column logo

I’ll be honest, living alone has never been a goal of mine. Out of necessity, I live in my own place, despite having alpha-1 antitrypsin deficiency (ATTD). After being on my own for a while, I have created a list of pros and cons that I think balance well right now.

I haven’t been on my own a lot, and it’s been more than a few years since the last time I lived alone. I have found a lot of good has come from it. And there are some problematic things, as well.

For instance, there is no one here to take me to the emergency room right away if I need to go. I would have to find someone who is available, wait for them to get to me, and then I would need them to help me get down from the third floor. Of course, there is always the ambulance, but that can be pretty expensive.

Continue Reading

Another issue that’s more obvious is that it gets lonely. It can create a sense of “alone-ness” that is something I have to watch. Too much “me” time is not good for a person.

Read more about HCP resources for AATD

I grew up in a big family where the noise was constant. I was so accustomed to it when I first moved into my own apartment, I couldn’t stand the quiet. So, I had to be on the phone or have a TV playing all the time. I can handle the quiet better now, but anxiety is not good for a person, especially someone with a lung problem. Learning to be still and quiet is so much harder than it sounds for some people.

It’s also more expensive to live alone. I am pretty sure if I had a 2-bedroom apartment with a roommate instead of a 1-bedroom, I would be paying half as much as I do now. There are bills that pile up quickly if you have lung problems, so that adds to the cost issue.

Also, it was nice having a roommate who cleans. I got spoiled with my last 2 roommates who really kept the kitchen clean and the floor vacuumed. Now, it’s all up to me and it can feel hard to handle when I have little energy. There are some great pros to living alone, though. It’s not all bad. In fact, I have learned to enjoy it.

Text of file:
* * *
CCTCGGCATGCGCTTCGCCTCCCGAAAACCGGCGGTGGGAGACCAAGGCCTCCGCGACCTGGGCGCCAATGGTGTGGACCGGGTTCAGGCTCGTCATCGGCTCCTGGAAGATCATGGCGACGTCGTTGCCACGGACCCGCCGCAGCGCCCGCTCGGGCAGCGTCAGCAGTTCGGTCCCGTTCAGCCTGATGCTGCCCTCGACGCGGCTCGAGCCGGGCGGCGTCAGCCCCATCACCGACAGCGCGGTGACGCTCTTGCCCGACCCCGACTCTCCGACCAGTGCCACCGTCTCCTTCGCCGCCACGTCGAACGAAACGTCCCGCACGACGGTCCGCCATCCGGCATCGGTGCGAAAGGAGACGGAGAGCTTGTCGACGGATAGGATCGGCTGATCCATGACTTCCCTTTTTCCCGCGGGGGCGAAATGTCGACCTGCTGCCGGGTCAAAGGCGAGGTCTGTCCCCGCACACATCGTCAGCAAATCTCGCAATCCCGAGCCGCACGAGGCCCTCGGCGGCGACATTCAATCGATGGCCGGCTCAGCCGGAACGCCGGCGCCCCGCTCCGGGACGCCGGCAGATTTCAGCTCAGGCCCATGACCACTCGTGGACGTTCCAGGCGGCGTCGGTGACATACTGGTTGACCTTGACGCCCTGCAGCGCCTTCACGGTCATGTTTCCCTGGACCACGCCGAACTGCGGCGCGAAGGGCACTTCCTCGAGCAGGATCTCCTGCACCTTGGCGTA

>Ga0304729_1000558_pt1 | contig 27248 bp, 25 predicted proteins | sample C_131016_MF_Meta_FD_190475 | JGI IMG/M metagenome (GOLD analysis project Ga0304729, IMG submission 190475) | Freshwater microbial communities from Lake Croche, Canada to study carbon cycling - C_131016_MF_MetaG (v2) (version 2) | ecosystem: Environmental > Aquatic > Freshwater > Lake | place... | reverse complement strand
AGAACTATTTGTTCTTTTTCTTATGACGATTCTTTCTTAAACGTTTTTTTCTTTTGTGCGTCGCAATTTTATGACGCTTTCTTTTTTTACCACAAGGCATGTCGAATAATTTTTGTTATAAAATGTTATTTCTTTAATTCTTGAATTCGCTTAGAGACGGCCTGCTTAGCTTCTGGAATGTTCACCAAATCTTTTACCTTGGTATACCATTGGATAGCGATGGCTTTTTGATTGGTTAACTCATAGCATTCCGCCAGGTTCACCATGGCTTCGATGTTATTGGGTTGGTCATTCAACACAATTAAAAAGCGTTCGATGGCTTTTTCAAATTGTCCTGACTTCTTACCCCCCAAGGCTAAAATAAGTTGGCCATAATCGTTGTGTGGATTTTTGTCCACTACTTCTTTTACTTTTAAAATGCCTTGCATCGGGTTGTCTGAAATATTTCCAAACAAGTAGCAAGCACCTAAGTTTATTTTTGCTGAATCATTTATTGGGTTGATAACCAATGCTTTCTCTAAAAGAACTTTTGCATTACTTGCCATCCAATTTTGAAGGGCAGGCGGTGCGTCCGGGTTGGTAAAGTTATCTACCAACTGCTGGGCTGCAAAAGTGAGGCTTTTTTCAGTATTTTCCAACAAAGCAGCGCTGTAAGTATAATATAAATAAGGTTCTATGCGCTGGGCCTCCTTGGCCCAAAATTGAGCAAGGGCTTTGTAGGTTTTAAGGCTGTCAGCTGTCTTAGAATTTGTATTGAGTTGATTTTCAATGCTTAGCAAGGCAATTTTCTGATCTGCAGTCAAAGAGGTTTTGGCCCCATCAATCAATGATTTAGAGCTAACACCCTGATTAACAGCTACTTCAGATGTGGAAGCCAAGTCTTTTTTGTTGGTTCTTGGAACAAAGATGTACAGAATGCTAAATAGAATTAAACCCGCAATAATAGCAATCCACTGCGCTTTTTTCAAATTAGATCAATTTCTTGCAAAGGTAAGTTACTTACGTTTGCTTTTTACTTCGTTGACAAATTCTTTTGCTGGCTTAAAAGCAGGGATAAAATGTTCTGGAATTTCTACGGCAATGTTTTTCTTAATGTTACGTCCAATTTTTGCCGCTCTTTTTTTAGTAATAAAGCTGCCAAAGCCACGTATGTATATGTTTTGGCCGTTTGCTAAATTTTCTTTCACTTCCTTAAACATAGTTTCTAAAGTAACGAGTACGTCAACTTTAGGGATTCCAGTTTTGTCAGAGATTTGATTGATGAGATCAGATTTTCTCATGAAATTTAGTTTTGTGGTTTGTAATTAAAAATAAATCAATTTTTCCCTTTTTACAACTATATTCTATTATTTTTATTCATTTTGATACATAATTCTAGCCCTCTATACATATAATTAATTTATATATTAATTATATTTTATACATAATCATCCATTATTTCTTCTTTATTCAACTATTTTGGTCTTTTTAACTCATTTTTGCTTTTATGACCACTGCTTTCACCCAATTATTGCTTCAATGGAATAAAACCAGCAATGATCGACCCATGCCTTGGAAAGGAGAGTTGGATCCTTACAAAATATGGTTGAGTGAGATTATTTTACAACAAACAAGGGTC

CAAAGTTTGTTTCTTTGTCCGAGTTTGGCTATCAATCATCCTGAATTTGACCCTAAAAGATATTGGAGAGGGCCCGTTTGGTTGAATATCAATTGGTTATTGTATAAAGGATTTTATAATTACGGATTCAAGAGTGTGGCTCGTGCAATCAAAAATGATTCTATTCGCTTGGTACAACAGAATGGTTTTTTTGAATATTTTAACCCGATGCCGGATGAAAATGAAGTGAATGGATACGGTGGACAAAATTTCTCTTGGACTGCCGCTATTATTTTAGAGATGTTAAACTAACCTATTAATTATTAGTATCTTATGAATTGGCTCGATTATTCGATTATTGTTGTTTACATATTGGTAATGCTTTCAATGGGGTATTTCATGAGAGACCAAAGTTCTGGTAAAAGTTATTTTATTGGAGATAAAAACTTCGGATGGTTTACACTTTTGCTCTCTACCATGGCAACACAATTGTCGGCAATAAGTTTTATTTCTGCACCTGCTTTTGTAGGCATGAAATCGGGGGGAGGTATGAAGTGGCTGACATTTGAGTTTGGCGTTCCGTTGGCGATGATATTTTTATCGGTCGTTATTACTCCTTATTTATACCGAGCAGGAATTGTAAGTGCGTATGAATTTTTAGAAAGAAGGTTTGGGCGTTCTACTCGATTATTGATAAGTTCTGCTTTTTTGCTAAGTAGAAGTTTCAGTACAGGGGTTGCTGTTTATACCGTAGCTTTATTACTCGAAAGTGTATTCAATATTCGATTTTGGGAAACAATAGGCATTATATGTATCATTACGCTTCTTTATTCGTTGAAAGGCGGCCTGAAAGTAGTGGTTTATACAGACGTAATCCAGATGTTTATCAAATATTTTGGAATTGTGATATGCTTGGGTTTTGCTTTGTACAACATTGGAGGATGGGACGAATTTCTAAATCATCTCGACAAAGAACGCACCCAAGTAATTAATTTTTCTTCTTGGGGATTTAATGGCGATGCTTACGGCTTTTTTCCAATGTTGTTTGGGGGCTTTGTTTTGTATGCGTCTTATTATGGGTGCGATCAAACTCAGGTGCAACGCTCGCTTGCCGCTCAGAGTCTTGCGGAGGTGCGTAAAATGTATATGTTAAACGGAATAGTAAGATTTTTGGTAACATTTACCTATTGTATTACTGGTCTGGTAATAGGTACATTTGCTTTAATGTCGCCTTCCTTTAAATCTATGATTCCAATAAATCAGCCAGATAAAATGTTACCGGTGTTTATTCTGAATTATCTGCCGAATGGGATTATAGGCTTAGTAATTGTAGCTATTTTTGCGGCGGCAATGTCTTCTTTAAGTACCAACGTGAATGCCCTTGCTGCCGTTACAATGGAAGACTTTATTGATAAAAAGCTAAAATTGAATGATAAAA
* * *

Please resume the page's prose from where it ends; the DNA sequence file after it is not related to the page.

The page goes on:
For one thing, I can listen to whatever music I want, and know it won’t bother anyone (so long as my neighbor isn’t bothered). I can sing at the top of my lungs and no one cares. Again, hopefully, the neighbor can’t hear. It really is great—I can invite someone over for coffee or a movie any time. I can feel good about how the place looks because I made decisions about the décor and cleanliness.

Read more about AATD etiology

I also like that there is no pressure to have certain parts of the house clean every day. Not that the living room is dirty, but I don’t feel like I have to have it all clean and decorated the way another person likes it. I like that I don’t have to make sure I get laundry done before my roommate is going to do theirs. That doesn’t always take coordination but if you planned it too late in the day, sometimes you don’t get that one pair of pants clean in time. Not so when living alone.

Also, I can vacuum whenever I want, respecting quiet hours (in my case), of course. The vacuum is pretty loud and I have decided it counts as part of my exercise routine. It also keeps dust at an all-time low when you vacuum several times a week as I do.

I don’t do well with furry creatures (because of dander issues, I think). I am more of a fish person, so I don’t have much to worry about right now. There are many pros and cons to living alone and I have about an equal amount for both, but they each are going to weigh differently for each person.

Life also has a way of interrupting our goals sometimes. What is it they say about the best-laid plans? Because I have more than one chronic illness, I have begun to enjoy the unpredictable nature of life. I think learning to roll with the punches can really help. Seeing the good in people, and looking at not just possible bad outcomes but possible good outcomes, are lessons I keep having to relearn. They help life become more manageable.